Re: Re: preferential treatment of some members
Mike Pihlman <mike <at> telbitconsulting.com>
2010-08-01 20:13:55 GMT
If a member recruits someone, I give the current member the equiv new
member sign up option for free.
They can get up to a month free.
On 8/1/2010 11:59 AM, Craig Baute wrote:
> Thanks for your advice. I have been struggling with this same dilemma
> on brainstorming ways to grow. If a space has a lot of extra capacity
> how would you feel about a double incentive to help make the current
> members recruit individuals? I was thinking about a referral program
> where the new member gets the equivalent of one week free for their
> first month and the current member that recruited the individual will
> also get a one week equivalent discount.
> I understand the greatest way to grow is build a strong community and
> provide a space for people to congregate and collaborate. But with the
> extra capacity it wouldn't be a cost to the company to add these
> incentives for a month or two, and would encourage individuals to
> recruit people they know. I believe this would help build a community
> with the current members since they ask individuals they are familiar
> with, and may be the right financial incentive for them to try
> something new. I think the financial incentive might be the nudge for
> an individual to try a new concept that they might be otherwise wary
> On Aug 1, 2:40 pm, Alex Hillman<dangerouslyawes... <at> gmail.com> wrote:
>> Nepotism and it's cousin favoritism are a bit of a slippery slope, and one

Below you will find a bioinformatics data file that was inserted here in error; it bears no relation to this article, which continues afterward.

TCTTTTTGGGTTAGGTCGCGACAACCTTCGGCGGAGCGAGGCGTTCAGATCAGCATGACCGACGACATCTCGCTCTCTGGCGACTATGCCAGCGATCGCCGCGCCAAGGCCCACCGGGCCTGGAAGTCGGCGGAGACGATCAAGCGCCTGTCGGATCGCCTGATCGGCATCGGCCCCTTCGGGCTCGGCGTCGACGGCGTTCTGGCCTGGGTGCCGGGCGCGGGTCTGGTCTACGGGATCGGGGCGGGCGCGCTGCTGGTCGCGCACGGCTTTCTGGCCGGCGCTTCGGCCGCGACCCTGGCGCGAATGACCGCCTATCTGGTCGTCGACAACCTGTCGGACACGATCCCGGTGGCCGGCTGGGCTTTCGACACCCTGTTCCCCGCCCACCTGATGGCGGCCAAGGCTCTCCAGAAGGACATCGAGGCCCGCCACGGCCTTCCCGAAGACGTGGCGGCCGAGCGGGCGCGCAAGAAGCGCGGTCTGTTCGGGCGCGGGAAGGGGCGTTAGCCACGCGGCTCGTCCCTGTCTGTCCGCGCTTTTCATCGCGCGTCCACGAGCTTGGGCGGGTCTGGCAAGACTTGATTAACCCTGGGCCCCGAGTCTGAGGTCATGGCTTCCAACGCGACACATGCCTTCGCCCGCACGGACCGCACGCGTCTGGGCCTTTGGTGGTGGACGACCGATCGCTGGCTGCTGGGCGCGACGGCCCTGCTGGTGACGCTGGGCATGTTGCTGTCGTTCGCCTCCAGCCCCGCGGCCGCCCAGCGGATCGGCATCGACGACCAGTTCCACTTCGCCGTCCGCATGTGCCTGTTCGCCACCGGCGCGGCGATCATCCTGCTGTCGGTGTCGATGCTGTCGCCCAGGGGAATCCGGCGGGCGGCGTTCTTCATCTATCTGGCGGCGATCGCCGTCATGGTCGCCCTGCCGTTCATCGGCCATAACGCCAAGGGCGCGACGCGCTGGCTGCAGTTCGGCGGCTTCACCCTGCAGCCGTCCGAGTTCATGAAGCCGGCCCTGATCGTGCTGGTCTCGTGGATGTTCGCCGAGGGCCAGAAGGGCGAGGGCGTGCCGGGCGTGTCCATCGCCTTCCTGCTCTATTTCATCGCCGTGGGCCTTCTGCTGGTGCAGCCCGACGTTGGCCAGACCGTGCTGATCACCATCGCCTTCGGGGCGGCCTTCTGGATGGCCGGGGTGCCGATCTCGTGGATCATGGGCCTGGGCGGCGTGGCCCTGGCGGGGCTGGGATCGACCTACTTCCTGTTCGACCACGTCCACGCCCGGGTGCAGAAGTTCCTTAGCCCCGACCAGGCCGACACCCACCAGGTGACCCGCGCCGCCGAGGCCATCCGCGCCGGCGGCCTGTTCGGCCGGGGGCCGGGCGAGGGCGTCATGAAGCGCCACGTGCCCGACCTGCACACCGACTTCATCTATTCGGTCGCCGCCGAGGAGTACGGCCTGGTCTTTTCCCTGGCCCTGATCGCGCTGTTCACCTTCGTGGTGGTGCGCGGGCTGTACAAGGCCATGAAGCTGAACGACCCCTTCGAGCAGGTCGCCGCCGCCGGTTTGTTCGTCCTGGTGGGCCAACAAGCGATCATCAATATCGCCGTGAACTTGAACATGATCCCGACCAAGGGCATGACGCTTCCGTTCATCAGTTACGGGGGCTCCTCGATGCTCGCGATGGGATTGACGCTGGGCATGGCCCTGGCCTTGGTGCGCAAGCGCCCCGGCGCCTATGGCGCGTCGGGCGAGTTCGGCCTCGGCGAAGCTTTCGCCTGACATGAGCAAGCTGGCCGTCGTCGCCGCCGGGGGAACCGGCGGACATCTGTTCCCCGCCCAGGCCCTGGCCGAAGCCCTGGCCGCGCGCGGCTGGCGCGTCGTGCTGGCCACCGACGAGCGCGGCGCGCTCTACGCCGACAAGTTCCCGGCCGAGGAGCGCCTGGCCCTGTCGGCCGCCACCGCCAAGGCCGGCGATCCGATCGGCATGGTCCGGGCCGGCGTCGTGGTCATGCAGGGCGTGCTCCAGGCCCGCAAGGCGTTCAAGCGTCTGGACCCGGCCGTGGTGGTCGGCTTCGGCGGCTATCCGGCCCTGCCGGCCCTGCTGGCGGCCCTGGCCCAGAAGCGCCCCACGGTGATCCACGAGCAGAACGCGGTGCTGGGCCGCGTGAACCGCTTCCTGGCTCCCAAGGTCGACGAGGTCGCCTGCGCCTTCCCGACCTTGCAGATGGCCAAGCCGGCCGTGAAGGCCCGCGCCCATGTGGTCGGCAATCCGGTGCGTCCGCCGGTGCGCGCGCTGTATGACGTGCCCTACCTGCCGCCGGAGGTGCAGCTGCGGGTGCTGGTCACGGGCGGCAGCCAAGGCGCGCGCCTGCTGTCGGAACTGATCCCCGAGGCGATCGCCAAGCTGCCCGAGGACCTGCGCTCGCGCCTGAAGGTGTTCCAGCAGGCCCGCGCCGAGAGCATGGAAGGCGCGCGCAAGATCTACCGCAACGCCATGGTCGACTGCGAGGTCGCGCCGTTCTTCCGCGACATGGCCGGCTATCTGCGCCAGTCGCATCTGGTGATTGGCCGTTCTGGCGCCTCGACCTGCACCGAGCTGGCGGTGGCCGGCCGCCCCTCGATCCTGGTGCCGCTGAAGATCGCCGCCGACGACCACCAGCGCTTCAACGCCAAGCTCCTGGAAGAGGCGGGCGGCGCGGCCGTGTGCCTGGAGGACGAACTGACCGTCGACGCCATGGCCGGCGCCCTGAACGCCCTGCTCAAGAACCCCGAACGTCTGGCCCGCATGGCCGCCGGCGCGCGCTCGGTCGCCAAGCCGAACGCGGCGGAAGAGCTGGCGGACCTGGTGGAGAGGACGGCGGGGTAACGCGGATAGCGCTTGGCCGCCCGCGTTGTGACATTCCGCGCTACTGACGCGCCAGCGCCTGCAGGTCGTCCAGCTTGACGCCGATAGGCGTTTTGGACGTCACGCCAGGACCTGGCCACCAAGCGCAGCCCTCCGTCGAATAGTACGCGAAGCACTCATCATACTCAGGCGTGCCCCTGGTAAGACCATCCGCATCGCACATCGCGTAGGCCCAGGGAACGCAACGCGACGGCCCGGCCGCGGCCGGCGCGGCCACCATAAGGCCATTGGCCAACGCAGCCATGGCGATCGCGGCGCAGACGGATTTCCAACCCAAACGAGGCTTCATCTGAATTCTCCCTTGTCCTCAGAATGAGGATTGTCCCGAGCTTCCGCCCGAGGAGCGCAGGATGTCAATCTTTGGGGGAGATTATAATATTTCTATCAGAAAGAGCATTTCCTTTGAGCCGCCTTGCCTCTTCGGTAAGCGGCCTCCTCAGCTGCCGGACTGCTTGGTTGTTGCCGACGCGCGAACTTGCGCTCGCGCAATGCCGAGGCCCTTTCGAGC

>> we've worked carefully to avoid as part of the business relationship with
>> our members. I typically think of this in terms of Indy Hall getting in the
>> middle of the recruitment/hiring pipeline more than membership growth,
>> though. It's very easy to become a sherpa for companies looking for talent
>> at your coworking space. the thing to watch out for, though is always
>> sending them to favorites. It's not only risky for you, but it's damaging to
>> the overall ecosystem because non-favorites will become resentful. This is a
>> very common dynamic of typical (corporate) office leadership and something
>> I've thought a lot about how we can re-engineer with the blank canvas that
>> is Indy Hall.
>> *But back to your question: *
>> If you're going to reward anything, I'd reward the development of *trust*.
>> You're likely to find that there are certain people in your community that
>> will be noisiest just to get a better rate. Others will work hard to build
>> yours - and other members - trust. That's worth rewarding, because it leads
>> to stable relationships, which leads to work exchange and collaboration, and
>> long term success of community members and the space they inhabit.
>> As for how you reward...again, I'm hesitant to give *anyone a discount. Not
>> because I'm greedy (or because we run a low margin business), but because I
>> simply don't believe that financial motivators are good motivators. They're
>> extrinsic, which means that if they're taken away, the behavior they are
>> motivating is likely to go away. I'm much more interested in activating
>> intrinsic motivators - like supporting their passion projects, helping them
>> make connections, and simply helping them become a part of the bigger story
>> - has been a much more sustainable and valuable motivator for everyone
>> coworking in philadelphia
>> On Sun, Aug 1, 2010 at 1:01 PM, Mindaugas<mindaugas.da... <at> gmail.com> wrote:
>>> do you consider some of the coworkers more valuable than others in
>>> terms of attracting and keeping members?
>>> do I need to give someone preferential treatment and lower or free
>>> lease because of the potential snow ball effect he or she can create?
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